The positive relation of stock market valuation to mergers and acquisitions(M&A) activity, especially stock-financed deals, is well known (e.g., Rhodes-Kropf,Robinson, and Viswanathan, 2005). In particular, starting with the bull market of the1990s and stretching to the recent financial crisis, there was intense M&A activity, withextensive use of equity financing.
But whether this historically large M&A wave wasconsistent with shareholder value creation is a contentious issue in the literature. Abenign view is that following the burst of equity-based compensation awards in the 1980sand early 1990s (Frydman and Saks, 2010) managers had incentives to pursue value-creating corporate restructuring (Datta, Iskander-Datta, and Raman, 2001; Holmstromand Kaplan, 2001). However, Moeller, Schlingemann, and Stulz (2005) argue that
acquiring firms’ shareholders
in fact lost substantial wealth due to the M&A activity inthe 1990s; that is, managers appeared to have pursued M&A
to shareholders’ detriment
.The literature suggests that entrenched CEOs may engage in M&A to derive
(i.e., non-pecuniary) benefits of control (Jensen, 1986; Shleifer and Vishny, 1989)and that M&A activity may be driven by subjective CEO preferences (Jenter andLewellen, 2011). There is also evidence of positive effects of M&A activity on CEOcompensation. Bliss and Rosen (2001) and Harford and Li ( 2007) report that M&Aactivity has a greater influence on CEO compensation compared with other investments,while Grinstein and Hribar (2004) find that powerful CEOs receive M&A bonuses forcompleting large transactions. But can managers strategically leverage M&A successes toamplify rent extraction and increase their compensation? And, if so, what factorsfacilitate greater rent extraction through M&A? These issues are largely unexplored inthe literature and are the focus of our paper.However, resolving the relation of M&A activity to executive compensation posessome challenging identification issues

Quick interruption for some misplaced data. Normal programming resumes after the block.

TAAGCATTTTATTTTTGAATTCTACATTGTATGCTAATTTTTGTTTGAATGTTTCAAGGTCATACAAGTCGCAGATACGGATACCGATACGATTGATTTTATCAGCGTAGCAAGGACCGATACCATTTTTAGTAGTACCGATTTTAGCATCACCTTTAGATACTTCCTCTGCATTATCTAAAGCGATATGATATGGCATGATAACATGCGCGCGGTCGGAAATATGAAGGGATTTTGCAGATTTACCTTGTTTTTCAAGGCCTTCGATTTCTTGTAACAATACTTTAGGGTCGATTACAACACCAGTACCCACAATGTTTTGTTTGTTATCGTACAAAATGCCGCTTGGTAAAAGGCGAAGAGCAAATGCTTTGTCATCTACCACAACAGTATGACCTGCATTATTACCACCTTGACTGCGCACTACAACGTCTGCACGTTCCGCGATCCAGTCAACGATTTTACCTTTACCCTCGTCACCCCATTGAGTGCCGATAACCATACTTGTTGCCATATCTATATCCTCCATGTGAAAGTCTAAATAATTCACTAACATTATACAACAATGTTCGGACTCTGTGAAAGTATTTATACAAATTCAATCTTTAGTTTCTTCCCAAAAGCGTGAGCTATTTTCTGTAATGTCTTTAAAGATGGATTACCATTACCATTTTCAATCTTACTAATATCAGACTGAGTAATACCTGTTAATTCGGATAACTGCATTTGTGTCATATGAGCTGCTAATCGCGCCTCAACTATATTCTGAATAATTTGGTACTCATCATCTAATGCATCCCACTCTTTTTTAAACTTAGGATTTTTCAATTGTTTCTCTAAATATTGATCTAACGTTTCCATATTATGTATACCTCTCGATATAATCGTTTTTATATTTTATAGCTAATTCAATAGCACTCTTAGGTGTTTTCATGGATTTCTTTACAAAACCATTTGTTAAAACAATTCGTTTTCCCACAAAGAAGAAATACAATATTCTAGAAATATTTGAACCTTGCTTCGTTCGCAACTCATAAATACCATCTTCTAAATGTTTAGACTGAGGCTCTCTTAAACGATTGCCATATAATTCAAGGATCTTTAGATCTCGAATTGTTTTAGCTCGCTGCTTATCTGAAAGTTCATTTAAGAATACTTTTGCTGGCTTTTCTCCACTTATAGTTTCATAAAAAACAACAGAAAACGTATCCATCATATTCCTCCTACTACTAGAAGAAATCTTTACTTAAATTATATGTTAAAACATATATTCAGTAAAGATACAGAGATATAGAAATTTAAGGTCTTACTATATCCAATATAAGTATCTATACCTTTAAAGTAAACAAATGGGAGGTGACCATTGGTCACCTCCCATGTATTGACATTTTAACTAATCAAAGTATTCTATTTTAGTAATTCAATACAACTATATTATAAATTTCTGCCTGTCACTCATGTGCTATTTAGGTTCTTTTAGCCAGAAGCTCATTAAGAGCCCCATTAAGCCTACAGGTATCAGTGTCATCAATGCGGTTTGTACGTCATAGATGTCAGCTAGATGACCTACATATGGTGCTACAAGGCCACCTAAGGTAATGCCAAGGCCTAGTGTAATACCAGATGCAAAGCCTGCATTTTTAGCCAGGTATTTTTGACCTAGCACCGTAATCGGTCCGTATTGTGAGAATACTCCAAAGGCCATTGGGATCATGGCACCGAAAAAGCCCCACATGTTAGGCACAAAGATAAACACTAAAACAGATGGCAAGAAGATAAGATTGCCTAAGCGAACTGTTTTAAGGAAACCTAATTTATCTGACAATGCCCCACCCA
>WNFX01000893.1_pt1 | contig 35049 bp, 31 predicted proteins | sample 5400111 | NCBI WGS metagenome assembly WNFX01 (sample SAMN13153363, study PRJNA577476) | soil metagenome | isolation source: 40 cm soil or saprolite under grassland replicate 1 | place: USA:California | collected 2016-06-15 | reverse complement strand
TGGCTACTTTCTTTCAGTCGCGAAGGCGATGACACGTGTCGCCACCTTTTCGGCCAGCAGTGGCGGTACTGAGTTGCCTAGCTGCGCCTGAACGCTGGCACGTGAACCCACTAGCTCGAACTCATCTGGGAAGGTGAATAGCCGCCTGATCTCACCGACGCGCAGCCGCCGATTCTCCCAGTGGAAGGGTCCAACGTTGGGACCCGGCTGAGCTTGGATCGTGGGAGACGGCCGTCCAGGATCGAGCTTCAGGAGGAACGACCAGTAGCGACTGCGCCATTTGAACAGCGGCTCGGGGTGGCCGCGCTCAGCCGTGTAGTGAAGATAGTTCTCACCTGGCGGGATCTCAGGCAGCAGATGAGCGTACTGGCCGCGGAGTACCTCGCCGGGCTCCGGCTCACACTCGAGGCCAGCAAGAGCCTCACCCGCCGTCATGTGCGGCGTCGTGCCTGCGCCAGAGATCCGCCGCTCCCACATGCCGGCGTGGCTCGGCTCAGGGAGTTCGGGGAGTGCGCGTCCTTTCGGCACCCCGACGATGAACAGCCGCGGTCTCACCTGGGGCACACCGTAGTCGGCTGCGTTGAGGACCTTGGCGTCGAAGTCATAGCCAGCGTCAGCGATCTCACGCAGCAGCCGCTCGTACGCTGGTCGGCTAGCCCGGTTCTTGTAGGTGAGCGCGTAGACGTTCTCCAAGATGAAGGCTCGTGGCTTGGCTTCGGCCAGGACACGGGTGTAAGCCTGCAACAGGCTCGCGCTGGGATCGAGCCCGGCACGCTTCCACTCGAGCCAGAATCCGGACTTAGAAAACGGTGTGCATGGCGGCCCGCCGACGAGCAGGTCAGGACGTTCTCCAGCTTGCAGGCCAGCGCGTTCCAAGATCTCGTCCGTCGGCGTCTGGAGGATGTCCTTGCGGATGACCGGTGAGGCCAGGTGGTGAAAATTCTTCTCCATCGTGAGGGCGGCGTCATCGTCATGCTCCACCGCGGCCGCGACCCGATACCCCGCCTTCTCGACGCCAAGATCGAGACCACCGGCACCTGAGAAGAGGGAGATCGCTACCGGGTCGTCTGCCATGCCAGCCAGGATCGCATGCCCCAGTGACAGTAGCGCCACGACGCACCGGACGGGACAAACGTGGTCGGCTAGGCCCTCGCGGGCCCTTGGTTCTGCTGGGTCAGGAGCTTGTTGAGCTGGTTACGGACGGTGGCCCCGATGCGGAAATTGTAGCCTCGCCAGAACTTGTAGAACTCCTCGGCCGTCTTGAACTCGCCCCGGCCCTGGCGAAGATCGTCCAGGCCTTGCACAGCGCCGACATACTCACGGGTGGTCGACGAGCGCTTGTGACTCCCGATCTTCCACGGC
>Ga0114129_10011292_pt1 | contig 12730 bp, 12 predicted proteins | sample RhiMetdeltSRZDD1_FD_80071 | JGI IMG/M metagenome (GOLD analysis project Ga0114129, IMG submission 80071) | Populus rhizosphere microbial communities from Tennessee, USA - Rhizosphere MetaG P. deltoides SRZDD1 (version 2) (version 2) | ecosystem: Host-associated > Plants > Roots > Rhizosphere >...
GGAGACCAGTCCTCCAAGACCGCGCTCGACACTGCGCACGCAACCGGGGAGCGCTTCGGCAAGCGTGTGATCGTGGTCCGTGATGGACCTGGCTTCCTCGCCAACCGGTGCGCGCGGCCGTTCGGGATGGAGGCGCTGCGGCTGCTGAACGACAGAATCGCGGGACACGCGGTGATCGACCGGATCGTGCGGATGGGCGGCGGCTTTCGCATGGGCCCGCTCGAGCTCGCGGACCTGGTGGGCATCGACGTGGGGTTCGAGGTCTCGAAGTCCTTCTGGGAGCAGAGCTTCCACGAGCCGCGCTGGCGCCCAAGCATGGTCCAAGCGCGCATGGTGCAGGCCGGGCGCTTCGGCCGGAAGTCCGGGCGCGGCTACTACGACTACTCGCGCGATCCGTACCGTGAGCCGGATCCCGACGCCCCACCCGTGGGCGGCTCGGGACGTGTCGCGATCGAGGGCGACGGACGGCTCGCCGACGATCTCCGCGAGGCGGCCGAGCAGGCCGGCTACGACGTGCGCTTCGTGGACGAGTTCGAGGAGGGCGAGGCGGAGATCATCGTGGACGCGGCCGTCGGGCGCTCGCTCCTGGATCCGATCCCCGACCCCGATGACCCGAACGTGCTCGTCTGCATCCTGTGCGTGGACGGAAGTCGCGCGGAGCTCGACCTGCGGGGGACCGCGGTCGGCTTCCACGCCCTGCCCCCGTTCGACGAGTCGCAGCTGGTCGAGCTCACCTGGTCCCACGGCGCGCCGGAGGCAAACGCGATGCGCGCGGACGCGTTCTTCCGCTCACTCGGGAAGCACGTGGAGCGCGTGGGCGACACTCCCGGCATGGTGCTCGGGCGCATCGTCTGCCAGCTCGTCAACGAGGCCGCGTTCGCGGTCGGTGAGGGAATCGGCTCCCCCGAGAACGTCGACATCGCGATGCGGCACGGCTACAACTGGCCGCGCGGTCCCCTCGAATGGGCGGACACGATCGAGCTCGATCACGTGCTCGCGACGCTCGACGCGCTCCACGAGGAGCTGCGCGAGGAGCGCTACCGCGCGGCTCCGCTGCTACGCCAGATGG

. There is an endogeneity “problem” because M&A
and executive compensation are major decisions of the firm and both presumably respondto firm- or time-specific common factors, some of which may be unobservable (or latent).In particular, the positive effects of M&A activity on executive compensation may not
of 2008, from 1990 to 2000, there were 55,996 M&A announcementsnet of divestitures, and the total dollar value offered is $6,130 billion. In comparison, there were 18,339 netannouncements and a total dollar value of $1,180 billion from 1983 to 1989. In addition, there were 64,910net announcements and a total dollar value of $5,854 billion from 2001 to 2007.